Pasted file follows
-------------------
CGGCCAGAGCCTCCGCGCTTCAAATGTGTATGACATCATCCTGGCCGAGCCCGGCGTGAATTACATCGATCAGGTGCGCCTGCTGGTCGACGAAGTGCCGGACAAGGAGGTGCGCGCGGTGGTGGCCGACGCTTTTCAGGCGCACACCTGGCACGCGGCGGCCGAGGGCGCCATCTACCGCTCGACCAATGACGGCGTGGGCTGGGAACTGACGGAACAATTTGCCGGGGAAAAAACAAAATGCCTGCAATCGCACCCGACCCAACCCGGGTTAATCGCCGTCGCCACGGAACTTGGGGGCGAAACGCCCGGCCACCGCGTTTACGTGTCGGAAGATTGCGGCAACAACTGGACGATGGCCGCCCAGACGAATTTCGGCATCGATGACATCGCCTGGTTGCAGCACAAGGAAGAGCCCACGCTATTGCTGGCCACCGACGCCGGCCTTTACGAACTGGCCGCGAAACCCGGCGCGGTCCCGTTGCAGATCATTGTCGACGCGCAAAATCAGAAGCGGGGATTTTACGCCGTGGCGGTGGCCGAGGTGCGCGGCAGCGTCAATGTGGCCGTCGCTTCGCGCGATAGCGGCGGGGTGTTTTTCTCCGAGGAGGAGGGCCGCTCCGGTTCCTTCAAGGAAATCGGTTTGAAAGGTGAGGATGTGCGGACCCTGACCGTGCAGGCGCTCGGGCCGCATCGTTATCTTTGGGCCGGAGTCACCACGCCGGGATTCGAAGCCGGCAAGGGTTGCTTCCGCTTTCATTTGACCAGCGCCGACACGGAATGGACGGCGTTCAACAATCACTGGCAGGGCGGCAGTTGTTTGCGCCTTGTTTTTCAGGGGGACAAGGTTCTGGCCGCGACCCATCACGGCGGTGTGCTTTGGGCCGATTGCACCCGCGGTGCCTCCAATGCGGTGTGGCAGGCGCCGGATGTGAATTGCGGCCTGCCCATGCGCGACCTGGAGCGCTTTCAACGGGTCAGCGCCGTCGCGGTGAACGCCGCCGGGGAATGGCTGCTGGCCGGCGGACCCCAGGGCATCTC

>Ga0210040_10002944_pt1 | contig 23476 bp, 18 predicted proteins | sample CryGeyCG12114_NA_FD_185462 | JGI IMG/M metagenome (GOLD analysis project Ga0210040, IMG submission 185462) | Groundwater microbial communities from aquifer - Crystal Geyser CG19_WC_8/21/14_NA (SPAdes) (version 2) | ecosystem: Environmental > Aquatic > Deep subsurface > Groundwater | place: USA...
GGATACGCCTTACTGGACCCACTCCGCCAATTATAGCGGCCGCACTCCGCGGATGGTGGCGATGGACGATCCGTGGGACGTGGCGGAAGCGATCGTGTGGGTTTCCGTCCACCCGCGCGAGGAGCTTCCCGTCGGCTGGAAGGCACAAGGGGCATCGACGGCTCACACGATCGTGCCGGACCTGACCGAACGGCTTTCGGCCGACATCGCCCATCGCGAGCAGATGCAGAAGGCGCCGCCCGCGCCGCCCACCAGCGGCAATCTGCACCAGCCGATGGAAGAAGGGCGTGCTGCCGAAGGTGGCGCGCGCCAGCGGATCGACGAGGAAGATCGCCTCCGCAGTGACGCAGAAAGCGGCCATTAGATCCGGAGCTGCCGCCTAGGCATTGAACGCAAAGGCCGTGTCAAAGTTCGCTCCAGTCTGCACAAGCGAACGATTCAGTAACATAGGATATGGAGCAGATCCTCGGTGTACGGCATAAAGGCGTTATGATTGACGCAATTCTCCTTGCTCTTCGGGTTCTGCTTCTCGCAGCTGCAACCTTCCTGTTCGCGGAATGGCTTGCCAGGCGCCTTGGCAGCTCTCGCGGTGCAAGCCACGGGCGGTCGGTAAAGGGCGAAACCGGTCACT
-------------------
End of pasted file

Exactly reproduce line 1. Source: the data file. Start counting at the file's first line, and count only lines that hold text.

CGGCCAGAGCCTCCGCGCTTCAAATGTGTATGACATCATCCTGGCCGAGCCCGGCGTGAATTACATCGATCAGGTGCGCCTGCTGGTCGACGAAGTGCCGGACAAGGAGGTGCGCGCGGTGGTGGCCGACGCTTTTCAGGCGCACACCTGGCACGCGGCGGCCGAGGGCGCCATCTACCGCTCGACCAATGACGGCGTGGGCTGGGAACTGACGGAACAATTTGCCGGGGAAAAAACAAAATGCCTGCAATCGCACCCGACCCAACCCGGGTTAATCGCCGTCGCCACGGAACTTGGGGGCGAAACGCCCGGCCACCGCGTTTACGTGTCGGAAGATTGCGGCAACAACTGGACGATGGCCGCCCAGACGAATTTCGGCATCGATGACATCGCCTGGTTGCAGCACAAGGAAGAGCCCACGCTATTGCTGGCCACCGACGCCGGCCTTTACGAACTGGCCGCGAAACCCGGCGCGGTCCCGTTGCAGATCATTGTCGACGCGCAAAATCAGAAGCGGGGATTTTACGCCGTGGCGGTGGCCGAGGTGCGCGGCAGCGTCAATGTGGCCGTCGCTTCGCGCGATAGCGGCGGGGTGTTTTTCTCCGAGGAGGAGGGCCGCTCCGGTTCCTTCAAGGAAATCGGTTTGAAAGGTGAGGATGTGCGGACCCTGACCGTGCAGGCGCTCGGGCCGCATCGTTATCTTTGGGCCGGAGTCACCACGCCGGGATTCGAAGCCGGCAAGGGTTGCTTCCGCTTTCATTTGACCAGCGCCGACACGGAATGGACGGCGTTCAACAATCACTGGCAGGGCGGCAGTTGTTTGCGCCTTGTTTTTCAGGGGGACAAGGTTCTGGCCGCGACCCATCACGGCGGTGTGCTTTGGGCCGATTGCACCCGCGGTGCCTCCAATGCGGTGTGGCAGGCGCCGGATGTGAATTGCGGCCTGCCCATGCGCGACCTGGAGCGCTTTCAACGGGTCAGCGCCGTCGCGGTGAACGCCGCCGGGGAATGGCTGCTGGCCGGCGGACCCCAGGGCATCTC